Pluma porgy

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Pluma porgy
Scientific classification e
Kingdom: Animalia
Phylum: Chordata
Class: Actinopterygii
Order: Perciformes
Family: Sparidae
Genus: Calamus
Species: C. C. pennatula '''''
Binomial name
Calamus C. pennatula ''
(Guichenot, 1868)

The Pluma porgy (Calamus pennatula) is an ocean-going fish of the family Sparidae. In many parts of the Caribbean, it is simply known as the Pluma, while in Jamaica can be called the Pimento grunt,[1] and is sometimes called the West Indian porgy in the United States.[2] The Pluma porgy was described by Alphone Guichenot, a French zoologist who taught, researched, and participated in specimen collecting trips on behalf of the National Natural History Museum in Paris, in 1869.

Found only in the Atlantic ocean, Pluma porgies are the most common member of their genus in the Antilles, where they are often used for food[3]—though ciguatera poisoning has been reported as a result of this.[4]


The Pluma porgy is similar to its relative, the Jolthead porgy (C. bajonado). However, it has fewer rays on its Pectoral fins than the Jolthead.[5] The Pluma porgy has both 12 spines and 12 soft rays on its dorsal fin, while it has only 3 spines and 10 rays on its anal fin.[6] Their heads are somewhat steep when viewed in profile, and have poorly developed prefrontal tubercles.[7] The Pluma porgy's overall color is silvery with purple, or lavender iridescence, individual scales have brown-yellow edges with iridescent, blue-green spots.[7]

Distribution and habitat[edit]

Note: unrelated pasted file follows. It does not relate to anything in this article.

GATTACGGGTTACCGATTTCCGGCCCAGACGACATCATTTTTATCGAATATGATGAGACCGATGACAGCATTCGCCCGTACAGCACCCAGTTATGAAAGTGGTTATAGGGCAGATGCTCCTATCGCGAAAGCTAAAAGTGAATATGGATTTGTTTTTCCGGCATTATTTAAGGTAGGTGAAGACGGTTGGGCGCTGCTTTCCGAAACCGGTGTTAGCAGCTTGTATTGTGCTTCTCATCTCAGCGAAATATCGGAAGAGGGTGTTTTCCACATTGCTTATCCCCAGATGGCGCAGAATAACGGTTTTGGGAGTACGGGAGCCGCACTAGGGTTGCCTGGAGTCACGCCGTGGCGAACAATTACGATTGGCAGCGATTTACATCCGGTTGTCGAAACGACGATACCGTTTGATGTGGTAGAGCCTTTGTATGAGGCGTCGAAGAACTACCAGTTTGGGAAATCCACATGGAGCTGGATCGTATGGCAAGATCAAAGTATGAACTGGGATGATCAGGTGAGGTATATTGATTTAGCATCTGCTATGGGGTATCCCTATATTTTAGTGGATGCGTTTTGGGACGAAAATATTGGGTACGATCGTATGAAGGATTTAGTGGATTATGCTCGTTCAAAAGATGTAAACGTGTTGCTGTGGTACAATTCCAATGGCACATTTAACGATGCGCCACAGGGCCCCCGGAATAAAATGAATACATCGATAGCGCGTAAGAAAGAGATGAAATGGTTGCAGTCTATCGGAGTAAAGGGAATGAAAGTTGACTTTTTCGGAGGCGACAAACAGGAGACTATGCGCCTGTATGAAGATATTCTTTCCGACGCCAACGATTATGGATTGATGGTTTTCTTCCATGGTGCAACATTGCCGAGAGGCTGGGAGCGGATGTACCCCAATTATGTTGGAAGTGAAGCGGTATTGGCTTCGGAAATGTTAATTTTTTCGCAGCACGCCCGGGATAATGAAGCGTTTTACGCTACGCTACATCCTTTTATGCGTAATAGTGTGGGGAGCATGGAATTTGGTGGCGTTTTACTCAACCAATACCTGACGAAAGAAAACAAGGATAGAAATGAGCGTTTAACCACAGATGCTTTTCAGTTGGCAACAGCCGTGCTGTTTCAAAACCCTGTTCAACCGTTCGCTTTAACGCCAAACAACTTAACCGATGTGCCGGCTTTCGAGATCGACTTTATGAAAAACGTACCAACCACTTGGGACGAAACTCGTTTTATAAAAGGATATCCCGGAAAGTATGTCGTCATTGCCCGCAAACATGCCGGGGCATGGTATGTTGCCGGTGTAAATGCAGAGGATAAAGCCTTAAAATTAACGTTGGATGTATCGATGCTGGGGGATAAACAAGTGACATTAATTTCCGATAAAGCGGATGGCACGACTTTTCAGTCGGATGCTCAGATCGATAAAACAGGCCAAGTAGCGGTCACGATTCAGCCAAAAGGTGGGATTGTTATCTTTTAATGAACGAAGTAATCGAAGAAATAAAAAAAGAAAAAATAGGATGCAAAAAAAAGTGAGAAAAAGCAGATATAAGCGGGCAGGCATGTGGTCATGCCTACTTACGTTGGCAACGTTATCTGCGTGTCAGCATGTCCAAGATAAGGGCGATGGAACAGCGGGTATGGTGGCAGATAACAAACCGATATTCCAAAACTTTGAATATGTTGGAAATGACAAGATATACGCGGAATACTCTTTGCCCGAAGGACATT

Pluma porgies inhabit are found only in the western Atlantic, in a region from the Bahamas to Brazil; this includes much of the southern Caribbean and the Gulf of Mexico. Adults live at depths of up to 85 metres (279 ft), but usually between 5 to 30 metres (16 to 98 ft).[8] They inhabit rocky areas, reefs, and also flat bottoms,[3] where they feed on crabs, mollusks, sea worms, brittle stars and hermit crabs.[3] The young are found in somewhat shallower water.[3]


  1. ^ Pollnac, R.B. 1998 Aspects of the human ecology of the coral reefs of Discovery Bay. p. 141-199. In R.B. Pollnac (ed.) Rapid assessment of management parameters for coral reefs. Coastal Resources Center, University of Rhode Island. CMR 2205, ICLARM 1445.
  2. ^ Robins, C.R., R.M. Bailey, C.E. Bond, J.R. Brooker, E.A. Lachner, R.N. Lea and W.B. Scott 1991 World fishes important to North Americans. Exclusive of species from the continental waters of the United States and Canada. Am. Fish. Soc. Spec. Publ. (21):243 p.
  3. ^ a b c d Randall, J.E. and R. Vergara R. 1978 Sparidae. In W. Fischer (ed.) FAO species identification sheets for fishery purposes. Western Central Atlantic (Fishing Area 31). FAO, Rome. Vol. 5. pag.var.
  4. ^ Olsen, D.A., D.W. Nellis and R.S. Wood 1984 Ciguatera in the Eastern Caribbean. Mar. Fish. Rev. 46(1):13-18.
  5. ^ Bohlke, James E. Charles C. G. Chaplin. Fishes of the Bahamas and Adjacent Tropical Waters. 2nd edition. Austin, UP of Texas. 386.
  6. ^ Froese, Rainer and Pauly, Daniel, eds. (2010). "Calamus pennatula" in FishBase. 01 2010 version.
  7. ^ a b Randall, J.E. 1996 Caribbean reef fishes. Third edition - revised and enlarged. T.F.H. Publications, Inc. Ltd., Hong Kong. 368 p.
  8. ^ Cervigón, F. 1993 Los peces marinos de Venezuela. Volume 2. Fundación Científica Los Roques, Caracas,Venezuela. 497 p.

External links[edit]